The first publication in the Dispatch Series is Cooperation Moves the Public, the story of the integrated operations of the Chicago Aurora & Elgin and the Chicago Rapid Transit Company and later the Chicago Transit Authority over the Garfield Park Branch of Chicago's rapid transit system until September 19, 1953. Trains were operated seconds apart "on sight" as there were no signals and no radios. This was a very complex operation, best described as cars of wood operated by men of steel pursuant to a book of rules that included a rule stating that no collision with another train will be excused.We excuse all sorts of train wrecks in Illinois politics today and you'd be hard pressed to find men or women of steel skillfully operating much of anything complex.
The Illinois Campaign for Political Reform's blog found an editorial in The Kankakee Daily Journal suggesting the rule book's flawed.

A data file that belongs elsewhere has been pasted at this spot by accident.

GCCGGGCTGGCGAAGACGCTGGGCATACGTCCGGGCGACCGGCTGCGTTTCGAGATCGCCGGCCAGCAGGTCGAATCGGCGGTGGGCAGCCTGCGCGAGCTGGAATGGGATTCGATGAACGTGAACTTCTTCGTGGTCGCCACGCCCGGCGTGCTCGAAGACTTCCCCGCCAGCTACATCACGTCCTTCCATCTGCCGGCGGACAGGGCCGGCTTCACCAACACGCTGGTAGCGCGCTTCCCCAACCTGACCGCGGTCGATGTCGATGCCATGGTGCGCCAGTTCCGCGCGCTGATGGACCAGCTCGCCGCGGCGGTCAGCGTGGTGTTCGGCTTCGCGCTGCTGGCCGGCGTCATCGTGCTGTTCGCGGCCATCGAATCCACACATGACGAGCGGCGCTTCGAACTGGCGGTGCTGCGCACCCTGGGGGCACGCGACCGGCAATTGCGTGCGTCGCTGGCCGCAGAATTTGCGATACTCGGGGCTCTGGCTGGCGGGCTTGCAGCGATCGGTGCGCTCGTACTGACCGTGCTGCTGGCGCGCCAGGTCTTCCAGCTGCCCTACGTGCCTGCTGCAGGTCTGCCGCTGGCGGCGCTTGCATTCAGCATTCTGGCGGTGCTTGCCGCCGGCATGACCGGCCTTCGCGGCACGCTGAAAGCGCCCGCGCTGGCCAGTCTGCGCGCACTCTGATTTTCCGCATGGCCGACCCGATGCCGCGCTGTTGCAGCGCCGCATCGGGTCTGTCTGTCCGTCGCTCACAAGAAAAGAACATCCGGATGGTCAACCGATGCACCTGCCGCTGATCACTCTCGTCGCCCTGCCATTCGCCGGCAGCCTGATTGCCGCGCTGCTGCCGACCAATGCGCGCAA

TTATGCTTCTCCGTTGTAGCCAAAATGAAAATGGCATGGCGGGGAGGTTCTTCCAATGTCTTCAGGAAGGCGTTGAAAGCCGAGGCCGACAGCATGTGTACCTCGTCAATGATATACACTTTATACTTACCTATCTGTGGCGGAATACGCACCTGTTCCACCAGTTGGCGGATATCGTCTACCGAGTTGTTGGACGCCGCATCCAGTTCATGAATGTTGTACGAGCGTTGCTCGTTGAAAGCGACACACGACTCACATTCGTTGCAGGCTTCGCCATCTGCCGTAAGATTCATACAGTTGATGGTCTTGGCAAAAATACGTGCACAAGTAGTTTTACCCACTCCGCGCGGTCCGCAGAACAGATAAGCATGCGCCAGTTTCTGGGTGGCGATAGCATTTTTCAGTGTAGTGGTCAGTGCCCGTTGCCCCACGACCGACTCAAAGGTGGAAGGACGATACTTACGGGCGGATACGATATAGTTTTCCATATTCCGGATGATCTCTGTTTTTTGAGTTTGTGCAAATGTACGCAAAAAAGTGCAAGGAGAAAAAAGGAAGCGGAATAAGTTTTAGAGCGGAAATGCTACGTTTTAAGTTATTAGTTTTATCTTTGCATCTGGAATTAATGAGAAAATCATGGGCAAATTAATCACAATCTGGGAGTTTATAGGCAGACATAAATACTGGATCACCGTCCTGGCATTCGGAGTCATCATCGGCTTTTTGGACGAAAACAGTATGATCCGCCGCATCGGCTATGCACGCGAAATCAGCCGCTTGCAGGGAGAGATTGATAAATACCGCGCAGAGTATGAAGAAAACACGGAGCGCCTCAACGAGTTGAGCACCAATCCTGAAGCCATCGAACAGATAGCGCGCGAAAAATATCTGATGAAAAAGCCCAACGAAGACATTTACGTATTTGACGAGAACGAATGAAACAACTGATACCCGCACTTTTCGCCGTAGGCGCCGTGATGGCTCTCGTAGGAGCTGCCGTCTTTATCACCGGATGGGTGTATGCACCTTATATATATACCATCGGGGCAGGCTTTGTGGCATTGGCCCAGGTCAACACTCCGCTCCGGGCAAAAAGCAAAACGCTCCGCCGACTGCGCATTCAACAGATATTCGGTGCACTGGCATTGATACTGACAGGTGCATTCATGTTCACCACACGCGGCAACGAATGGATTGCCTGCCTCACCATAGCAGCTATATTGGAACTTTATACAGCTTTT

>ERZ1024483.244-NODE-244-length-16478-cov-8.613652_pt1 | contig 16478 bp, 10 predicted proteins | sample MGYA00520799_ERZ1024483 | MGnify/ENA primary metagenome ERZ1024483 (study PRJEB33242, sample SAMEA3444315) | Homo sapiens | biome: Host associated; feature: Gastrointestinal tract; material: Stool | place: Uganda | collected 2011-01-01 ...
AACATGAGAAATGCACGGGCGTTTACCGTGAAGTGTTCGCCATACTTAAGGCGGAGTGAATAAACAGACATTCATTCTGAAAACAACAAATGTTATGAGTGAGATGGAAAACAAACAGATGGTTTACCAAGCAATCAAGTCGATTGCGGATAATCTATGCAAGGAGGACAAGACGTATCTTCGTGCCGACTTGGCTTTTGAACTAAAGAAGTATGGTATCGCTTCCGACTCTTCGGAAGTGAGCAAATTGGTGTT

The first year of the four-year statewide term finds the state's three most powerful Democrats locked in a battle to determine which one of them is really in charge. Leaders do this sometimes, but the check on this bad behavior is usually the other 173 legislators who serve as ballast, pulling their leaders back to more rational positions.So is this a way to run the railroad?
But not this year. While the leaders squabble, the other 173 have been just witnesses. Why? The Kankakee Daily Journal editorialized over the weekend with a list of reasons. And their main focus? The concentration of campaign funds in the Four Tops.
"The leaders get to decide if you will have an opponent who's well-funded -- or none at all. To be competitive in a "targeted" race means $500,000 for a House seat and $1 million for a Senate seat."
Their fixes include a host of campaign finance reforms to end the concentration of money at the top: stop transfers, bar stockpiling of money, eliminate giving by gambling interests. Lastly? Limit donations, to force members to broaden their financial base and reach out to small donors.